As I realized my failures I recalculated and continued to seek solutions. I joined a Health Club and committed myself to 1 hour of exercise everyday come rain or shine. I started a blog and committed to writing at least one piece everyday come rain or shine. I opened myself up for criticism on all fronts. I believed that I could listen or read anything and everything about what I did or said. I continued to believe that sparking a community discussion among those who cared was the key to turning our country around. I learned that many people were already having this discussion, but they all seemed to be on one side of the political aisle. How could America have fair political discussion if half of the citizens didn’t even come in the door?

When I started my journey I was registered as a Libertarian. When I registered I believed that the government was making too many laws on issues that it shouldn’t be concerned about. For me Libertarian was about Freedom and Liberty. When I registered I got some strange phone calls from other registered Libertarians in the area. Their main concern was taxes. They almost sounded like Anarchists from their hatred of the government. I didn’t worry about how I was registered to vote for a while, because I thought that it didn’t matter. But, at the beginning of 2004 the primaries were approaching and I began to be more interested in the process of government. I knew that George W Bush was predetermined to be the Republican nominee regardless of how dysfunctional his government was performing. Republicans are too conservative to change horses midstream no matter how bad a job their leaders are doing. The 2004 election season proved that point. So, I became convinced that I couldn’t effect change unless I changed party registration so that I could vote in the Democrat primary.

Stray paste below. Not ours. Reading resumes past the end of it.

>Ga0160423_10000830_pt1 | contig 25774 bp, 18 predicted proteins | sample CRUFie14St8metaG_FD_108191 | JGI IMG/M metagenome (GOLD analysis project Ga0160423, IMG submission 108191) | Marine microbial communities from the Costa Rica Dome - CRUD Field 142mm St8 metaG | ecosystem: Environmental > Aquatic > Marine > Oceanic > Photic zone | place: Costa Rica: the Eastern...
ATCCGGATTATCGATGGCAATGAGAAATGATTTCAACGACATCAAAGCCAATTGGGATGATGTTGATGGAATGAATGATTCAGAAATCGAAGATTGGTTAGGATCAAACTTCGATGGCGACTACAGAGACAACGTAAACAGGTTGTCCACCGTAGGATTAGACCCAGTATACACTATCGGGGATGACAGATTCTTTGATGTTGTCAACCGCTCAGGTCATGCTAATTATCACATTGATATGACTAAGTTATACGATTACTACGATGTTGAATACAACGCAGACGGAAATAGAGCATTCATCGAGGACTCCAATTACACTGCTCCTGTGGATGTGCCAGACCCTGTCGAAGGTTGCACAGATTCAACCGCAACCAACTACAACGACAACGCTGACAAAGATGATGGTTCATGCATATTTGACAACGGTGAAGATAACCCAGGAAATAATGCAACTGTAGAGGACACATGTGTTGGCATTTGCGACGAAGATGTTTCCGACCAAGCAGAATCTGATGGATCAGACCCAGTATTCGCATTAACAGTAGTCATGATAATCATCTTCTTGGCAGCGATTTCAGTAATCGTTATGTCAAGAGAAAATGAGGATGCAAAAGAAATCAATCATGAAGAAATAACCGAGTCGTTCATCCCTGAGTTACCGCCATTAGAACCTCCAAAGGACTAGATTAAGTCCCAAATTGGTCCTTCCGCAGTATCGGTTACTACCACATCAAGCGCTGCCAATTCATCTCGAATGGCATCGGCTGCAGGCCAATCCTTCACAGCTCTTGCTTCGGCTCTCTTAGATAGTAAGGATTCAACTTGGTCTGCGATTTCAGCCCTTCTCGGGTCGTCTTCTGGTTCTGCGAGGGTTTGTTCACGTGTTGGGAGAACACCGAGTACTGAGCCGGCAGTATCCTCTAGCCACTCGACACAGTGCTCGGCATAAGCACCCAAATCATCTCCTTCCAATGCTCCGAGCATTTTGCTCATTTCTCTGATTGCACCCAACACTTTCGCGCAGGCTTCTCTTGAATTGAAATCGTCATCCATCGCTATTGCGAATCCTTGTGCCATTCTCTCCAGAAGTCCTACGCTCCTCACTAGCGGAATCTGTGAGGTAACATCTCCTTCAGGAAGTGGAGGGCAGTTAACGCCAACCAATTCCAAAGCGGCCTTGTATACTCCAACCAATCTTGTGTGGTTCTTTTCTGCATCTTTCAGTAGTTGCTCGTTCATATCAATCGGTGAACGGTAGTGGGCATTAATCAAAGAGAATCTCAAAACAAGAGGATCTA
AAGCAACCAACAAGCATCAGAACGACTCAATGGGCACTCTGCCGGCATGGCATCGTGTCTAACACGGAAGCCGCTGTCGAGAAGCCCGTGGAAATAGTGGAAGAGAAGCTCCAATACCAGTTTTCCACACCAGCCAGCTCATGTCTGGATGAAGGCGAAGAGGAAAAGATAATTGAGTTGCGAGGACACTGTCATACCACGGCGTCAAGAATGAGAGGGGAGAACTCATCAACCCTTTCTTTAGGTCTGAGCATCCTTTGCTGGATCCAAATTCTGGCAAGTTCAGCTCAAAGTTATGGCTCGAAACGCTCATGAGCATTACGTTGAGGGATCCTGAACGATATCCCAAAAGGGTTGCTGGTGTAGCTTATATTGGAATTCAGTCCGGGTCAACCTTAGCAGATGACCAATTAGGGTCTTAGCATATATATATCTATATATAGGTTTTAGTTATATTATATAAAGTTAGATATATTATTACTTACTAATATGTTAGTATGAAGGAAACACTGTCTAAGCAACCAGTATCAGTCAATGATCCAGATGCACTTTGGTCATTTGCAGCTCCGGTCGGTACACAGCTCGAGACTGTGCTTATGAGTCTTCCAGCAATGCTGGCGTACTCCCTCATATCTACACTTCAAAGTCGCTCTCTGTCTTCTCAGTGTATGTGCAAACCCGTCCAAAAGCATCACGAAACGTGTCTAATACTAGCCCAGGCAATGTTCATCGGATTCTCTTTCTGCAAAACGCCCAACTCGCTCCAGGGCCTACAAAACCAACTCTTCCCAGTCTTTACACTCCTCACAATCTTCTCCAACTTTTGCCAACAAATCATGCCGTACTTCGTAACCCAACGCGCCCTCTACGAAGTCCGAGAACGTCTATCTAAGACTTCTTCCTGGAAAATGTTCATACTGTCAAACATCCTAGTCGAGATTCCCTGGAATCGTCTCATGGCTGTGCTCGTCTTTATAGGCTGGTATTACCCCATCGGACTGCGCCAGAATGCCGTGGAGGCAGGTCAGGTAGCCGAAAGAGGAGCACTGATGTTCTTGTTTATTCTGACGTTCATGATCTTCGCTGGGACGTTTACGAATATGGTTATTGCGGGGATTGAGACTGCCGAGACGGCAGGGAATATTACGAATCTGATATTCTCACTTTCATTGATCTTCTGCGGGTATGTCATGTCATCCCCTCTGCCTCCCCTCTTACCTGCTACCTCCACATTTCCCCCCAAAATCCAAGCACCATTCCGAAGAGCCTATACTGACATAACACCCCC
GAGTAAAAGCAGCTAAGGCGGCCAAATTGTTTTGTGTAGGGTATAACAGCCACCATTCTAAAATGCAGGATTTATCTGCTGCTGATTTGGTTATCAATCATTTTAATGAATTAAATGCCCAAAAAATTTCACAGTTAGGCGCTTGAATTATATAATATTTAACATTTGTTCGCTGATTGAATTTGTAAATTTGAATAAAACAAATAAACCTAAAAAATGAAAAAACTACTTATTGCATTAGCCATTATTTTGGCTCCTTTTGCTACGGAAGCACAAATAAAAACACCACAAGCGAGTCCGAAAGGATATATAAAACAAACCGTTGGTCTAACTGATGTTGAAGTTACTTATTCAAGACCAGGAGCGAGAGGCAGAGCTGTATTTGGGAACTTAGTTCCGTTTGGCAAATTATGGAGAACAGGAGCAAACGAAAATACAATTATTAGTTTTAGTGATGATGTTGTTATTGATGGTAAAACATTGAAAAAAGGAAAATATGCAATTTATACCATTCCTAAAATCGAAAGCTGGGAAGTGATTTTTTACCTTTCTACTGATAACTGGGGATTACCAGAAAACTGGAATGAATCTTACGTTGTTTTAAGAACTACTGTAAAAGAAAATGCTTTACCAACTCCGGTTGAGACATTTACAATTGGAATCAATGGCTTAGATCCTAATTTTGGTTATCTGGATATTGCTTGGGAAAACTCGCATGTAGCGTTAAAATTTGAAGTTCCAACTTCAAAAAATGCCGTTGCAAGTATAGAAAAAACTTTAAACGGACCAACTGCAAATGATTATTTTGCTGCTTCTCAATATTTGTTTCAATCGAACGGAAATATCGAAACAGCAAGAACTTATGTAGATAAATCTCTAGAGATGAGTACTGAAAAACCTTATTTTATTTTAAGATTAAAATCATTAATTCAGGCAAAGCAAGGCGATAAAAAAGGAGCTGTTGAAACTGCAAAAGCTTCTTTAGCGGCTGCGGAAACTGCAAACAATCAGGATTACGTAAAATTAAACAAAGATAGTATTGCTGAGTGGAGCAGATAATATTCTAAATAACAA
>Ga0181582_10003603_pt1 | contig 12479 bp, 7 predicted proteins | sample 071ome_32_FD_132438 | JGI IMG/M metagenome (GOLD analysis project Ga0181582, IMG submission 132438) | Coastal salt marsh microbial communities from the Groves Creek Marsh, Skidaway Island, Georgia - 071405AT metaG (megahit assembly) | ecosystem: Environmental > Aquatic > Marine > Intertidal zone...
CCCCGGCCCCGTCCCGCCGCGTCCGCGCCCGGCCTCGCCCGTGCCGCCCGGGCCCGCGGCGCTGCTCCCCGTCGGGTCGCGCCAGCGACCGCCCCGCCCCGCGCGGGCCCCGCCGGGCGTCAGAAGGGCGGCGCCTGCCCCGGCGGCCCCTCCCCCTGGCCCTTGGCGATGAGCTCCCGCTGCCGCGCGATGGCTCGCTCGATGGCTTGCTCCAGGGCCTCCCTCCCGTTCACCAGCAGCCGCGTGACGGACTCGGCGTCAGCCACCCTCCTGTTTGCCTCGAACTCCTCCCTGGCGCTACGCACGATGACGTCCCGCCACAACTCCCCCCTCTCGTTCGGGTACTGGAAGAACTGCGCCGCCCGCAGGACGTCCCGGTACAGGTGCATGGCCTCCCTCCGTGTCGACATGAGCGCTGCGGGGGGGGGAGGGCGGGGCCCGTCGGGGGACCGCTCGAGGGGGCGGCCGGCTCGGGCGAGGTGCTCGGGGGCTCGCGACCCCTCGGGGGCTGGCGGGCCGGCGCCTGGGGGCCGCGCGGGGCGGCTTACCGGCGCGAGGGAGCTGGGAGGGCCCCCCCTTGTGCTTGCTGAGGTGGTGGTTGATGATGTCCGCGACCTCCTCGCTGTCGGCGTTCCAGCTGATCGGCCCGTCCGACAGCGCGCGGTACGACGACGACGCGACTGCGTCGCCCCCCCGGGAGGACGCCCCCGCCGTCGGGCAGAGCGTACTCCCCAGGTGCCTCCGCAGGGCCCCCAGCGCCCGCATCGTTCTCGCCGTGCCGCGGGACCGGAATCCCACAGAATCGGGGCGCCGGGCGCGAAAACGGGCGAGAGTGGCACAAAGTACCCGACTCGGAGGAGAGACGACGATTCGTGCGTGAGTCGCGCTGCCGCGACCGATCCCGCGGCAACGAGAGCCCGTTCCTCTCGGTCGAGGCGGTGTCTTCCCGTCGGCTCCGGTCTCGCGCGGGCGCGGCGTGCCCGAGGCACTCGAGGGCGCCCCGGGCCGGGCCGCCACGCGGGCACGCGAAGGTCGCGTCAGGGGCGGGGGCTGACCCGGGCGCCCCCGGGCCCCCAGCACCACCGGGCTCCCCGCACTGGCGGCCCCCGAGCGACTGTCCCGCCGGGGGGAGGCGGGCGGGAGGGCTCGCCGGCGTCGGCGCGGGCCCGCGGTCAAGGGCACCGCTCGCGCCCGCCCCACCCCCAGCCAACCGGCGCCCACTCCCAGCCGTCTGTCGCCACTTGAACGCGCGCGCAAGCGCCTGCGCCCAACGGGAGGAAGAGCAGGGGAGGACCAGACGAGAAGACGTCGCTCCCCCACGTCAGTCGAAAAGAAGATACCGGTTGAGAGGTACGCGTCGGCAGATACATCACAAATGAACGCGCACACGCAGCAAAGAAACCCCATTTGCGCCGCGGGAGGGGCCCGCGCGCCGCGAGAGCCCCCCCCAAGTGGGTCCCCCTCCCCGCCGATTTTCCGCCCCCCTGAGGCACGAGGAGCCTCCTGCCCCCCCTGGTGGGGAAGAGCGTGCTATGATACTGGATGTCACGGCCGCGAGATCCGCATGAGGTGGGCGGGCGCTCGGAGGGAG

Well, I learned a lot when I went through the process of learning about my new political party. Democrats, like Republicans, don’t like you to question their established ideas. Democrats might be better before their ideas have been determined, but once they are determined disagreements can get ugly. And, currently we have two determined party views of the world that we live in. The party views have been predetermined, and unfortunately that means that the party solutions have been predetermined based on these party views. This means that new ideas are very rare to come by. It takes a superior person to be able to see through the predetermined party ideas and understand their weaknesses. It takes a superior person to not only propose new ideas, but to be able to reform the predetermined political vision and create a new one. And, this is the case on both sides of the political aisle.

Social experimentation is not an option. People’s lives can not be treated like the lives of lab rats. So, trying new ideas without evidence is a poor method for fixing problems. Instead, measuring the situations that present themselves in reality must be the way social experimentation is done. This means that every variable can be changed when we compare one situation to another. Any fifth grader can tell you that science experiments should be done by changing one variable at a time and measuring the results. However, since we can not have the data that we want we must make arguments based on the data that we have. So, this allows each political party to find data that supports their predetermined political vision.